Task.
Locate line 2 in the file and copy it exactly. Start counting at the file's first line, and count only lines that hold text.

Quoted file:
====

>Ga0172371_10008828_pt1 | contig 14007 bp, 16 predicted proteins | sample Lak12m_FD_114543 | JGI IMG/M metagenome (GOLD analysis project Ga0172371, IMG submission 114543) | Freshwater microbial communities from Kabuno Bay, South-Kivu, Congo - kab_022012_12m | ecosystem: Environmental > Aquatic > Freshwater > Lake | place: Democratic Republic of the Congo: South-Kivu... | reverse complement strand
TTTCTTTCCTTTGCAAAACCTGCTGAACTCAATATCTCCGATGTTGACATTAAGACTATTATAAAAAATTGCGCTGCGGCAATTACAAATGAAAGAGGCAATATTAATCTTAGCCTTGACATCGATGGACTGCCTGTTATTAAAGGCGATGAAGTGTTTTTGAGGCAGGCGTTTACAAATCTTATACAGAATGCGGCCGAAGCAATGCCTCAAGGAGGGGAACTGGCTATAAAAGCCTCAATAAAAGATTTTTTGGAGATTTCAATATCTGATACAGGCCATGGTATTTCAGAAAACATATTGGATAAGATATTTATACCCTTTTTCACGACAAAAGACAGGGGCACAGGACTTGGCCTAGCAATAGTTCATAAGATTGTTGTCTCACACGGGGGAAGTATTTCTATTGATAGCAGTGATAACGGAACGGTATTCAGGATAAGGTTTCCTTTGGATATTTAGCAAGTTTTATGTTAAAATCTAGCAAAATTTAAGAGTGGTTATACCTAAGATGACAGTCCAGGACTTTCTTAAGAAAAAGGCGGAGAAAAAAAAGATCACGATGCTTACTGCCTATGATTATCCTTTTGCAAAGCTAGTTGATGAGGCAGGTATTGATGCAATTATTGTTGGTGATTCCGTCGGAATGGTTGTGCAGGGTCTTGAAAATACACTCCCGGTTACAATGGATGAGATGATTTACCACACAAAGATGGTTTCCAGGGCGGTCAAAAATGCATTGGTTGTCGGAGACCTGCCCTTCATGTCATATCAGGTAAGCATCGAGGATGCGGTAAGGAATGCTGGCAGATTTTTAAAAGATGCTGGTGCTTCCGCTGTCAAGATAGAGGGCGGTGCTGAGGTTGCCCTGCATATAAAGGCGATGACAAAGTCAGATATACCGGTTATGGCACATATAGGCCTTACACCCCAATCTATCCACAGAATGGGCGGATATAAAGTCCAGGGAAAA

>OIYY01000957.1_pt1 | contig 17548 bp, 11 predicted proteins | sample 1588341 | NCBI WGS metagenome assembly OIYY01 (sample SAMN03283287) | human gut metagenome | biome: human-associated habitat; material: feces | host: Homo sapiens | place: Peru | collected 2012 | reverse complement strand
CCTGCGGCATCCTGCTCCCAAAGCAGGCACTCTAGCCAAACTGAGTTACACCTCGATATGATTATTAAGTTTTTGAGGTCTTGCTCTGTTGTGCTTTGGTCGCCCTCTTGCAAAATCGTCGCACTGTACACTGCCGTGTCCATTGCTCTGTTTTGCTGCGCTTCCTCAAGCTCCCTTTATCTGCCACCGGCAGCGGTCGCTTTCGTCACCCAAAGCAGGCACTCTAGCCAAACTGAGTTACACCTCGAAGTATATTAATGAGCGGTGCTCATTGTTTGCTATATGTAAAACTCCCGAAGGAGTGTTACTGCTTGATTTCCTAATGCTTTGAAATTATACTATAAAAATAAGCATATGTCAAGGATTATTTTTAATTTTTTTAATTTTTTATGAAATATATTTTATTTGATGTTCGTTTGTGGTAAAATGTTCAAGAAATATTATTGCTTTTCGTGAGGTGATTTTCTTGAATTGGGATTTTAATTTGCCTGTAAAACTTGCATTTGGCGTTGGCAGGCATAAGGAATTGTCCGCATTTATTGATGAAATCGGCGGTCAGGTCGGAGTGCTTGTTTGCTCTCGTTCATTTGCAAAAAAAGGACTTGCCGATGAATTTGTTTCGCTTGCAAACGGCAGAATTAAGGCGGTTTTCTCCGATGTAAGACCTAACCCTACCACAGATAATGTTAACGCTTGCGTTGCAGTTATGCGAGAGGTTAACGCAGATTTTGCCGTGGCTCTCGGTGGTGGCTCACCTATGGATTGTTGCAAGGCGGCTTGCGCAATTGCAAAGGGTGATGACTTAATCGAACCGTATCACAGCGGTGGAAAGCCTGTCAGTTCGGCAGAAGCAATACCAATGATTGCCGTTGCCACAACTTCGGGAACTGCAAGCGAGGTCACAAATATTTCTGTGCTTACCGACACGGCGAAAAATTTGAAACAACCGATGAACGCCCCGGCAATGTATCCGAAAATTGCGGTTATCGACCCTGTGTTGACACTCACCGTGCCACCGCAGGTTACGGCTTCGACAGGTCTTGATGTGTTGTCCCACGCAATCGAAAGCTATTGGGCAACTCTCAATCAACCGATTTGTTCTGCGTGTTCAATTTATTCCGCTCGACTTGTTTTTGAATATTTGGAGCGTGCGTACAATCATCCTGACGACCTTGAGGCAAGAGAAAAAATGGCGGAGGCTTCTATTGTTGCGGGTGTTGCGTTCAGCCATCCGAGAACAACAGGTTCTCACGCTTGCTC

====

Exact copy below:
TTTCTTTCCTTTGCAAAACCTGCTGAACTCAATATCTCCGATGTTGACATTAAGACTATTATAAAAAATTGCGCTGCGGCAATTACAAATGAAAGAGGCAATATTAATCTTAGCCTTGACATCGATGGACTGCCTGTTATTAAAGGCGATGAAGTGTTTTTGAGGCAGGCGTTTACAAATCTTATACAGAATGCGGCCGAAGCAATGCCTCAAGGAGGGGAACTGGCTATAAAAGCCTCAATAAAAGATTTTTTGGAGATTTCAATATCTGATACAGGCCATGGTATTTCAGAAAACATATTGGATAAGATATTTATACCCTTTTTCACGACAAAAGACAGGGGCACAGGACTTGGCCTAGCAATAGTTCATAAGATTGTTGTCTCACACGGGGGAAGTATTTCTATTGATAGCAGTGATAACGGAACGGTATTCAGGATAAGGTTTCCTTTGGATATTTAGCAAGTTTTATGTTAAAATCTAGCAAAATTTAAGAGTGGTTATACCTAAGATGACAGTCCAGGACTTTCTTAAGAAAAAGGCGGAGAAAAAAAAGATCACGATGCTTACTGCCTATGATTATCCTTTTGCAAAGCTAGTTGATGAGGCAGGTATTGATGCAATTATTGTTGGTGATTCCGTCGGAATGGTTGTGCAGGGTCTTGAAAATACACTCCCGGTTACAATGGATGAGATGATTTACCACACAAAGATGGTTTCCAGGGCGGTCAAAAATGCATTGGTTGTCGGAGACCTGCCCTTCATGTCATATCAGGTAAGCATCGAGGATGCGGTAAGGAATGCTGGCAGATTTTTAAAAGATGCTGGTGCTTCCGCTGTCAAGATAGAGGGCGGTGCTGAGGTTGCCCTGCATATAAAGGCGATGACAAAGTCAGATATACCGGTTATGGCACATATAGGCCTTACACCCCAATCTATCCACAGAATGGGCGGATATAAAGTCCAGGGAAAA